Greenland ice caps are located in relatively dry regions where summer melt (ME) nominally exceeds winter snowfall (PR). To sustain the ice caps, refreezing of meltwater (RF) in the snow is therefore a key process. The snow acts as a “sponge” that buffers a large amount of meltwater which refreezes in winter. The remaining meltwater runs off to the ocean (RU) and contributes to mass loss (Fig. 4a).

Before 1997, the snow in the interior of these ice caps could compensate for additional melt by refreezing more meltwater. In 1997, following decades of increased melt, the snow became saturated with refrozen meltwater, so that any additional summer melt was forced to run off to the ocean (Fig. 4b), tripling the mass loss.

Fig. 4: Surface processes on an ice cap: the ice cap gains mass from precipitation (PR), in the form of rain and snow. a) In healthy conditions (e.g. before 1997), meltwater (ME) is partially refrozen (RF) inside the snow layer and the remainder runs off (RU) to the ocean. The mass of the ice cap is constant when the amount of precipitation equals the amount of meltwater that runs off. b) When the firn layer is saturated with refrozen meltwater, additional meltwater can no longer be refrozen, causing all meltwater to run off to the ocean. In this case, the ice cap loses mass, because the amount of precipitation is smaller than the amount of meltwater that runs off [Credit: Brice Noël].

  In 1997, following decades of increased melt, the snow became saturated with refrozen meltwater, so that any additional summer melt was forced to run off to the ocean, tripling the mass loss.

We call this a “tipping point” as it would take decades to regrow a new, healthy snow layer over these ice caps that could buffer enough summer meltwater again. In a warmer climate, rainfall will increase at the expense of snowfall, further hampering the formation of a new snow cover. In the absence of refreezing, these ice caps will undergo irreversible mass loss.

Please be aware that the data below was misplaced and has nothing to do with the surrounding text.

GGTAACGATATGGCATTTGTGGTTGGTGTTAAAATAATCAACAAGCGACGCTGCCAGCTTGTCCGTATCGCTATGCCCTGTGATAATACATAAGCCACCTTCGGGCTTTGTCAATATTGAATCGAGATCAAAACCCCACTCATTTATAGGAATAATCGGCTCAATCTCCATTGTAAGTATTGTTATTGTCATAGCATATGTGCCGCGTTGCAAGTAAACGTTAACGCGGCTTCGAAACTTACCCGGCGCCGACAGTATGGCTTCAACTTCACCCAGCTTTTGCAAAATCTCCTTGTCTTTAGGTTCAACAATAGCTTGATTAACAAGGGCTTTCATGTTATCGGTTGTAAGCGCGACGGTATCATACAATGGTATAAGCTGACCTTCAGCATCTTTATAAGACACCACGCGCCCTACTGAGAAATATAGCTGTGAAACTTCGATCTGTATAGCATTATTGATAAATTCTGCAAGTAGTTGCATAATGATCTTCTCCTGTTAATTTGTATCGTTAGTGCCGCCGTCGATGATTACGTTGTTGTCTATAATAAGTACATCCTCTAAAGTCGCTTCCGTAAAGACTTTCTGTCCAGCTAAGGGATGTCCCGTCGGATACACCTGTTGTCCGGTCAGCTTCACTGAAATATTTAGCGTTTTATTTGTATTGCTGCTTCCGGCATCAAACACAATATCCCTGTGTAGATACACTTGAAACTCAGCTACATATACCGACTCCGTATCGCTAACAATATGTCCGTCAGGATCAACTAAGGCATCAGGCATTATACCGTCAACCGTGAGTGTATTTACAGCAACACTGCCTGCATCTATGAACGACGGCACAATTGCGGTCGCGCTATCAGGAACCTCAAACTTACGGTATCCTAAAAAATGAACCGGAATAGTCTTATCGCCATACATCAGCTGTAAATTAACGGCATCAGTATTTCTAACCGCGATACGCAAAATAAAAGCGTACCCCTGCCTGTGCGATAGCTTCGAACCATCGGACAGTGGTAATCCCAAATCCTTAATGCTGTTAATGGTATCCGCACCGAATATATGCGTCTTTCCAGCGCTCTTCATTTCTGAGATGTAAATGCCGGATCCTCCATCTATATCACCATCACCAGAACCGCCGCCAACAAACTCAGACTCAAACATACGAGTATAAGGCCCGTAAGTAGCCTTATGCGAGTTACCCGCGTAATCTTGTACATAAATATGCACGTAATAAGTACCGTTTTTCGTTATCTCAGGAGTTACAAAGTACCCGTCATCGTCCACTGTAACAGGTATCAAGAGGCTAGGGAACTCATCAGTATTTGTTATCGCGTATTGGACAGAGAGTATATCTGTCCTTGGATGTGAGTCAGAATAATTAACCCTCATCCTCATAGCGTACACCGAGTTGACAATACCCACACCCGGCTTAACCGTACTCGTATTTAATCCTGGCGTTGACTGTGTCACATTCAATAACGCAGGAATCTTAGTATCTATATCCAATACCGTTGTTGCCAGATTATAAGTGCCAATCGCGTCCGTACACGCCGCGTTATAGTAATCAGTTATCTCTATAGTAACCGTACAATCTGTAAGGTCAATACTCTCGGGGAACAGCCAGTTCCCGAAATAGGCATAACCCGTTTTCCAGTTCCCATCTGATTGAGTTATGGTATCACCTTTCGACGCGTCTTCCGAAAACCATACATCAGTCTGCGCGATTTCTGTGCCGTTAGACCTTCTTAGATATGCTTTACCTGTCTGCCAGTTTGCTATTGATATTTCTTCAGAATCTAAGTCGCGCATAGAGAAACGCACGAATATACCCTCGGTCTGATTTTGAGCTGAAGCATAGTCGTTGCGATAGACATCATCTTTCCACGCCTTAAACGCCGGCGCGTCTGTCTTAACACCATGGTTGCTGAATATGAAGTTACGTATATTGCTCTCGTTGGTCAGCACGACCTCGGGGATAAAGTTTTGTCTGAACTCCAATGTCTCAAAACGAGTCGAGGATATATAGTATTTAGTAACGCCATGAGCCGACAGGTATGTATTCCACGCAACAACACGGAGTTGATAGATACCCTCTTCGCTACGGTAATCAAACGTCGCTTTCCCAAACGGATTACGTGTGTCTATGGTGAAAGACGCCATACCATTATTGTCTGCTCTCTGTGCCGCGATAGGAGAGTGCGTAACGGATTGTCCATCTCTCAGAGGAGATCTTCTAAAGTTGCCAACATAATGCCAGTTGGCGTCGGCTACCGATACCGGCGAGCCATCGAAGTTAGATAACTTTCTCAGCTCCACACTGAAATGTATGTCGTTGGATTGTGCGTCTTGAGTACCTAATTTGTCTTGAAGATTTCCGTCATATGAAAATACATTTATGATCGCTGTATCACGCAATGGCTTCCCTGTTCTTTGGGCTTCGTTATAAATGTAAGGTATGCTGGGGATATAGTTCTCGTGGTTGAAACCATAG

What about the Greenland ice sheet?

For now, the big Greenland ice sheet is still safe as snow in the extensive inland accumulation zone still buffers most of the summer melt (Fig. 1). At the current rate of mass loss (~300 Gt per year), it would still take 10,000 years to melt the ice sheet completely (van den Broeke et al., 2016). However, the tipping point reached for the peripheral ice caps must be regarded as an alarm-signal for the Greenland ice sheet in the near future, if temperatures continue to increase.

Data availability

The daily, 1 km Surface Mass Balance product (1958-2015) is available on request without conditions for the Greenland ice sheet, the peripheral ice caps and the Canadian Arctic Archipelago.

Further reading

Edited by Sophie Berger


Brice Noël is a PhD Student at IMAU (Institute for Marine and Atmospheric Research at Utrecht University), Netherlands. He simulates the climate of the Arctic region, including the ice masses of Greenland, Svalbard, Iceland and the Canadian Arctic, using the regional climate model RACMO2. His main focus is to identify snow/ice processes affecting the surface mass balance of these ice-covered regions. He tweets as: @BricepyNoel Contact Email: b.p.y.noel@uu.nl

This guest post was contributed by a scientist, student or a professional in the Earth, planetary or space sciences. The EGU blogs welcome guest contributions, so if you've got a great idea for a post or fancy trying your hand at science communication, please contact the blog editor or the EGU Communications Officer Laura Roberts Artal to pitch your idea.

Leave a Reply

Your email address will not be published. Required fields are marked *

You may use these HTML tags and attributes: <a href="" title=""> <abbr title=""> <acronym title=""> <b> <blockquote cite=""> <cite> <code> <del datetime=""> <em> <i> <q cite=""> <s> <strike> <strong>

*

Follow

Get every new post on this blog delivered to your Inbox.

Join other followers: